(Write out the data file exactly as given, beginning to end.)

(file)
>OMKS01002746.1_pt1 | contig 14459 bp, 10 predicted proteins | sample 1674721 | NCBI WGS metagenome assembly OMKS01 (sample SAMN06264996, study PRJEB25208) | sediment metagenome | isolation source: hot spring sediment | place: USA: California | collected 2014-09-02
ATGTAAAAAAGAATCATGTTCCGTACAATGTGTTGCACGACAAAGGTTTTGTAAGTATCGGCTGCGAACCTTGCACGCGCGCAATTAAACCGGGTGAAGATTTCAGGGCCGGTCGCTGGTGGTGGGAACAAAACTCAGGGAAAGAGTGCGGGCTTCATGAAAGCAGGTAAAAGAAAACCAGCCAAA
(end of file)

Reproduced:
>OMKS01002746.1_pt1 | contig 14459 bp, 10 predicted proteins | sample 1674721 | NCBI WGS metagenome assembly OMKS01 (sample SAMN06264996, study PRJEB25208) | sediment metagenome | isolation source: hot spring sediment | place: USA: California | collected 2014-09-02
ATGTAAAAAAGAATCATGTTCCGTACAATGTGTTGCACGACAAAGGTTTTGTAAGTATCGGCTGCGAACCTTGCACGCGCGCAATTAAACCGGGTGAAGATTTCAGGGCCGGTCGCTGGTGGTGGGAACAAAACTCAGGGAAAGAGTGCGGGCTTCATGAAAGCAGGTAAAAGAAAACCAGCCAAA